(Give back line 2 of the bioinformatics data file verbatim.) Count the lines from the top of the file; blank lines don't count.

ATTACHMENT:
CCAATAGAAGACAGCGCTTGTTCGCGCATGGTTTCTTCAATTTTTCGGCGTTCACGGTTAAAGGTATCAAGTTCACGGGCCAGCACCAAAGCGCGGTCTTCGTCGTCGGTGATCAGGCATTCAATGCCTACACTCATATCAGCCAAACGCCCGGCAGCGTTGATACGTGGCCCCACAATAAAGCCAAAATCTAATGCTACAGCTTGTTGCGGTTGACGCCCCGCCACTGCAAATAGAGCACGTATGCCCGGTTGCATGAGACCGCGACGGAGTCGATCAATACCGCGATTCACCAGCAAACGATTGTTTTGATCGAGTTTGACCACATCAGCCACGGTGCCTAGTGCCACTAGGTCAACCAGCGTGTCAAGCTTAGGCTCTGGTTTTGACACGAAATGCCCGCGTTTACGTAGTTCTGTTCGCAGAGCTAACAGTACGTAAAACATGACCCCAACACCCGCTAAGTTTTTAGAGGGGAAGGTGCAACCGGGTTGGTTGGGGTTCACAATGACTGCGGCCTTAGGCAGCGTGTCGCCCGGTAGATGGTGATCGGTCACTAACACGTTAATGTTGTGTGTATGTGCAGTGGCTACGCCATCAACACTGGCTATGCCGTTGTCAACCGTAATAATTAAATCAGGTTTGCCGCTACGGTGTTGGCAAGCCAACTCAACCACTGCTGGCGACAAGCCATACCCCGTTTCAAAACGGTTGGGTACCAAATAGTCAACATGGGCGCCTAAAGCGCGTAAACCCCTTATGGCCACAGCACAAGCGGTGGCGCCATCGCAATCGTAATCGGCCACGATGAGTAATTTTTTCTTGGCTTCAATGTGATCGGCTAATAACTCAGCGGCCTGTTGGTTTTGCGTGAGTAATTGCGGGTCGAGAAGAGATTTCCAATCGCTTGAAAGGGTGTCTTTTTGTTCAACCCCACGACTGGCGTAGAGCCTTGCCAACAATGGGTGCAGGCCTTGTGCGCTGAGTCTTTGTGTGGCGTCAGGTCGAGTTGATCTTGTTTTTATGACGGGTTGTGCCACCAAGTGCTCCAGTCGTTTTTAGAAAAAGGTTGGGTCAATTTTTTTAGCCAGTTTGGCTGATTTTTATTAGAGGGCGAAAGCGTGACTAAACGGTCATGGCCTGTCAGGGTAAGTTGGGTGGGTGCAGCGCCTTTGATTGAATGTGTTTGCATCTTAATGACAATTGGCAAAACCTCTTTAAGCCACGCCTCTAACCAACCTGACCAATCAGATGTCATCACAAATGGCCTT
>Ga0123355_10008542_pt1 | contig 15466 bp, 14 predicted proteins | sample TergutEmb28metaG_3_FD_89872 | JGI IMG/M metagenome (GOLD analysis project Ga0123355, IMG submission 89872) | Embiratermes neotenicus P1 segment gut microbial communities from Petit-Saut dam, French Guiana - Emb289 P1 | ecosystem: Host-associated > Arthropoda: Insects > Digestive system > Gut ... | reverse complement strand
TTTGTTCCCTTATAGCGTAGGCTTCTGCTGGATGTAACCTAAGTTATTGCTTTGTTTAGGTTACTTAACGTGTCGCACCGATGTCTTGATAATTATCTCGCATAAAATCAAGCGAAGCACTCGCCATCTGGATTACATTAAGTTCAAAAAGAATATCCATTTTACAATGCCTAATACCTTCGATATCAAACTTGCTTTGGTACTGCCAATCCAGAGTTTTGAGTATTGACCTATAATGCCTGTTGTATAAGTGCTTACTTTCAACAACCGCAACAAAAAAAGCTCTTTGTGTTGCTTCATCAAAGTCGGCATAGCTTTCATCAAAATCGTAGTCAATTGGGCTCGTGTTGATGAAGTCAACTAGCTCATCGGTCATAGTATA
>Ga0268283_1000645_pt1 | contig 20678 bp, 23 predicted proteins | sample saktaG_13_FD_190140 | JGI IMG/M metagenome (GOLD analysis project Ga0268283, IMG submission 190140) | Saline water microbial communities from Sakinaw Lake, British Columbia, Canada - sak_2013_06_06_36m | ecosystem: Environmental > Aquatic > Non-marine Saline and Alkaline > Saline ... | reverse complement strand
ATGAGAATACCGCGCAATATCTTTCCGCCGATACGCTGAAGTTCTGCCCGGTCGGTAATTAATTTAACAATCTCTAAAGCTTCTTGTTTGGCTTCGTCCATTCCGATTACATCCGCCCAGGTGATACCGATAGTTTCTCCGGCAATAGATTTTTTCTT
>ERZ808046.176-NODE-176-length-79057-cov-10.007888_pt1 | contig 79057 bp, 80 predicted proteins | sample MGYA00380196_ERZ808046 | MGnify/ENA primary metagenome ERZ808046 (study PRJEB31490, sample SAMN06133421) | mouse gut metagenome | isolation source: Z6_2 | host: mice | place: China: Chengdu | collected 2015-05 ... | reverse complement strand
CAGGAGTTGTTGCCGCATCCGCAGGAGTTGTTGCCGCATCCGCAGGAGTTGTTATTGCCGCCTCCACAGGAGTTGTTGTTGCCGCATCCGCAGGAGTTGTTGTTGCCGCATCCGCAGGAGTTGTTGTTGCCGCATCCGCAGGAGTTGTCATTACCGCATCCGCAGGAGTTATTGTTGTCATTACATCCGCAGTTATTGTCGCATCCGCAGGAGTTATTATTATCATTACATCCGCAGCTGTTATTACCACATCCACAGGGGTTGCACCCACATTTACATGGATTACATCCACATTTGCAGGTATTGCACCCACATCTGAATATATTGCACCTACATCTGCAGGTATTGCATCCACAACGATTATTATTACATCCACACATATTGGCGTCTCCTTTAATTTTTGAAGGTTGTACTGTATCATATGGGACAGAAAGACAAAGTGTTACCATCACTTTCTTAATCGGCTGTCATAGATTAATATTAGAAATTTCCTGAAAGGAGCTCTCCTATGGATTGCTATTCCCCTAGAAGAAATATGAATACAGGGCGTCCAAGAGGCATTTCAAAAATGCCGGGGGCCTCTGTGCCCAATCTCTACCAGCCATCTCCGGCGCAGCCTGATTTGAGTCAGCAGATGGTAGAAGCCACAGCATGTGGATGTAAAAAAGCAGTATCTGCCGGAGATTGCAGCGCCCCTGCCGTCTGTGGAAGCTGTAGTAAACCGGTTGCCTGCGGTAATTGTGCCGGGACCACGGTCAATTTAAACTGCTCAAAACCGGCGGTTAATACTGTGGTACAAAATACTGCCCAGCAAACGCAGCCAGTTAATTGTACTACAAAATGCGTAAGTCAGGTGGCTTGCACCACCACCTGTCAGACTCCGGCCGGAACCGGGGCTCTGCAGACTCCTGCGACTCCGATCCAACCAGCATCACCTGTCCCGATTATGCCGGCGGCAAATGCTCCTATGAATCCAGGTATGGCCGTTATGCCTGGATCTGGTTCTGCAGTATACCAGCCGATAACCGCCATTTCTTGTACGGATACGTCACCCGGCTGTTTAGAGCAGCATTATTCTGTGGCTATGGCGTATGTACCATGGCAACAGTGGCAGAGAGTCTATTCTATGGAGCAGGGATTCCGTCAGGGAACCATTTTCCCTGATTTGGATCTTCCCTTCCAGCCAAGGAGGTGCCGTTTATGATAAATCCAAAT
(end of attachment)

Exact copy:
>Ga0123355_10008542_pt1 | contig 15466 bp, 14 predicted proteins | sample TergutEmb28metaG_3_FD_89872 | JGI IMG/M metagenome (GOLD analysis project Ga0123355, IMG submission 89872) | Embiratermes neotenicus P1 segment gut microbial communities from Petit-Saut dam, French Guiana - Emb289 P1 | ecosystem: Host-associated > Arthropoda: Insects > Digestive system > Gut ... | reverse complement strand